[September 29, 2008]
Japan agrees on concluding FTAs with Vietnam, Switzerland
(Japan Economic Newswire Via Acquire Media NewsEdge) TOKYO, Sept. 29_(Kyodo)
Japan has struck separate basic deals with Vietnam and Switzerland to conclude bilateral free trade agreements after more than one year of negotiations, government officials said Monday.
Japan has found common ground on most issues regarding how to liberalize trade with Vietnam and Switzerland, Chief Cabinet Secretary Takeo Kawamura said at a news conference.
After the accord comes into effect, about 92 percent of Japan-Vietnam bilateral trade in value will be duty-free in 10 years, the officials said.
With Switzerland, tariffs on about 99 percent of the total value of bilateral trade will be eliminated in 10 years, they said.
The two agreements will come into effect as early as next year, the officials said.
Switzerland would be the first European country to conclude a free trade accord with Japan, which has so far signed so-called economic partnership agreements with nine economies including Singapore, Indonesia, Mexico, Thailand and Chile.
Against the backdrop of a stalemate in the ongoing free trade talks under the World Trade Organization, Japan has accelerated its efforts to sign bilateral trade accords in recent years, especially with other Asian countries.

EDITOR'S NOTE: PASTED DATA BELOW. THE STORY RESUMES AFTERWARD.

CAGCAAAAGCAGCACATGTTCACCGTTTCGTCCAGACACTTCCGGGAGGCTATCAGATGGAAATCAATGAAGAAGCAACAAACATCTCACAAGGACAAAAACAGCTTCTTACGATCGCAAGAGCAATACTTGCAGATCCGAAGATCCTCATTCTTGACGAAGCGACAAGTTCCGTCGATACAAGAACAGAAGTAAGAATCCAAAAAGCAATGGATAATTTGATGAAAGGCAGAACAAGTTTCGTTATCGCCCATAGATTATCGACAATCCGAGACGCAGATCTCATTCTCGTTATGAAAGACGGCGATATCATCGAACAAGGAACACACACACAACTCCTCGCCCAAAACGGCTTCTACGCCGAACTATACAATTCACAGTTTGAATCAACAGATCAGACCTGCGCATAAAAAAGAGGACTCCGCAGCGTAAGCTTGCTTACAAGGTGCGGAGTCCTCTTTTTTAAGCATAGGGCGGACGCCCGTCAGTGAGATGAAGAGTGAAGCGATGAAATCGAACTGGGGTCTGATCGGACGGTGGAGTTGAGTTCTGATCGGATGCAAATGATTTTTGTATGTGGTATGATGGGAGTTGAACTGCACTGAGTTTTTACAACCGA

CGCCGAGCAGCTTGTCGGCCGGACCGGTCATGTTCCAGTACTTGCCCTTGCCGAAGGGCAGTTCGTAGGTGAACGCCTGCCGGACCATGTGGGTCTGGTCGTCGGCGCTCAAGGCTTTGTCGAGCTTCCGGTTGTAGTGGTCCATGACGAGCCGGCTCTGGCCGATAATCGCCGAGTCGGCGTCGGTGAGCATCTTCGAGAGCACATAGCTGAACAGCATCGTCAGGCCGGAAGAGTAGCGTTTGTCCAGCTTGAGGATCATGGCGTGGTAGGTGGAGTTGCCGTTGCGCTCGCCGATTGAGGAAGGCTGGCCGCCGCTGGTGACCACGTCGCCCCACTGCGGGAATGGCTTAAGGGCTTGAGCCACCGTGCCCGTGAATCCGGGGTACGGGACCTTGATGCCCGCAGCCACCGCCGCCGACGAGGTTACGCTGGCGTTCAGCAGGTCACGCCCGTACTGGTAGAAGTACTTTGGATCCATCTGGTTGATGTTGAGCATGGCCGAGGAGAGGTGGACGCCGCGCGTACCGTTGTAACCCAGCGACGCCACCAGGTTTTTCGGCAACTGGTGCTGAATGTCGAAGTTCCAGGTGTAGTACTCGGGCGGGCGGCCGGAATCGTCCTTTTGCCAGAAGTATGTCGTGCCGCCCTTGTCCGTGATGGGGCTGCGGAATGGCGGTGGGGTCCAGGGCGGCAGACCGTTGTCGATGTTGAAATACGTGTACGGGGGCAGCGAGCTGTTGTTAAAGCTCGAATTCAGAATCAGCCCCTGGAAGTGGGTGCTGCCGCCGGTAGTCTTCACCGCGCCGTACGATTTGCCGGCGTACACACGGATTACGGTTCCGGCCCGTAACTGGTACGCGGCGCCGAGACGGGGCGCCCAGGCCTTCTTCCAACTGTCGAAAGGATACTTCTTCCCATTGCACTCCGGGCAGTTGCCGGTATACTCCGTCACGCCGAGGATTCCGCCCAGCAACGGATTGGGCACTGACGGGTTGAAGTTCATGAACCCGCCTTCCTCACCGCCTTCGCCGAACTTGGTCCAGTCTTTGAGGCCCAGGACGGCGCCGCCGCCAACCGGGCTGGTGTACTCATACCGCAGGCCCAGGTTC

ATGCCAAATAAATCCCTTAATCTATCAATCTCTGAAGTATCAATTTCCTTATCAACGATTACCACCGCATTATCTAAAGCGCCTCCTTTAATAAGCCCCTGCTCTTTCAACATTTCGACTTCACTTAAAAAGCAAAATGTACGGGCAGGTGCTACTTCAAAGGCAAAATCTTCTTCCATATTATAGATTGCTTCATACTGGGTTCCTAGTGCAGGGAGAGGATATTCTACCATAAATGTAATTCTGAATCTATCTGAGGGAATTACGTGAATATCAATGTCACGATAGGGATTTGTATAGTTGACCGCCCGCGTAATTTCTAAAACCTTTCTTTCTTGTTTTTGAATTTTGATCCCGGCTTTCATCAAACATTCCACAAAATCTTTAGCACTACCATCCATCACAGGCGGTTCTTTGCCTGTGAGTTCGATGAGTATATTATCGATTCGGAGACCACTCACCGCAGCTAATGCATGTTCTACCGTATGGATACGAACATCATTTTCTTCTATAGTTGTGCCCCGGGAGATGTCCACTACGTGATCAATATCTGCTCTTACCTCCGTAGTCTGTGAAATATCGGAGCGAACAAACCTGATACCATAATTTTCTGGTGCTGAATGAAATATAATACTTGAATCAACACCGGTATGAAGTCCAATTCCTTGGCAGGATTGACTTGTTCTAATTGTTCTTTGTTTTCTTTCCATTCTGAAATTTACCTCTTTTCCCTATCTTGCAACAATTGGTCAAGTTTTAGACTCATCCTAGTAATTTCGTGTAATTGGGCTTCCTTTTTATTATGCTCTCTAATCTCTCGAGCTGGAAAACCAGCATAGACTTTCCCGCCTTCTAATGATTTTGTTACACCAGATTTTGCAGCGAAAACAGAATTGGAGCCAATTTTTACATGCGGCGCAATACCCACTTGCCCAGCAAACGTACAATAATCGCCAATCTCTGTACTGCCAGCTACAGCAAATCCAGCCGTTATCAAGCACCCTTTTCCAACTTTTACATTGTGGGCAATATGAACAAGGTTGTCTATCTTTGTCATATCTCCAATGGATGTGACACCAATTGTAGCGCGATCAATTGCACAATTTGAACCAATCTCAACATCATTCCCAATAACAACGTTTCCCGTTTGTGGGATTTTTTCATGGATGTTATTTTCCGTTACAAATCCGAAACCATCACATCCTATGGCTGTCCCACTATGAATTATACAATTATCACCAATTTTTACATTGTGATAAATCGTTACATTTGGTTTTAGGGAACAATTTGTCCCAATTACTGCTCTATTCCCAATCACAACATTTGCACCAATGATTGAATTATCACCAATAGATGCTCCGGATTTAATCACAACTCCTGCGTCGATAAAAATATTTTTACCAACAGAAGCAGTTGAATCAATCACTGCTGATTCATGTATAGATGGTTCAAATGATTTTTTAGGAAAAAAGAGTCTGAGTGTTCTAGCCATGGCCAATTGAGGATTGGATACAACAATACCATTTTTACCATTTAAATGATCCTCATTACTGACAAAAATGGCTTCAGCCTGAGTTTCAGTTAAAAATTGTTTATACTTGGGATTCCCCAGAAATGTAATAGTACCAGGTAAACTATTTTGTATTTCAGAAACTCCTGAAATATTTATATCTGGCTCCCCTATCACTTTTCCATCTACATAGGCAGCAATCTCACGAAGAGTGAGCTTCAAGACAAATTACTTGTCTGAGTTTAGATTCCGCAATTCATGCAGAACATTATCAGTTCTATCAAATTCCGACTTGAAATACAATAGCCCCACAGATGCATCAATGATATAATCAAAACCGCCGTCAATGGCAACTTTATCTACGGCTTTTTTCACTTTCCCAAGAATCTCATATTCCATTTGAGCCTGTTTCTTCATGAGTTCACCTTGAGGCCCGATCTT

For Vietnam, this will be its first bilateral free trade agreement, according to the officials.
Japan launched negotiations with Vietnam in January 2007 and with Switzerland in May 2007.
In the course of the negotiations, Japan mainly called on Vietnam and Switzerland to scrap or cut import tariffs on industrial goods, including automobiles, auto parts and high-tech products.
Vietnam, the largest exporter of shrimps to Japan, was calling for duty-free market access to clothing, seafood and farm products.
Japan-Vietnam trade value totaled $12.26 billion in 2007, of which exports from Japan to the fast-growing country accounted for $6.12 billion, up 17.4 percent from the previous year, according to the officials.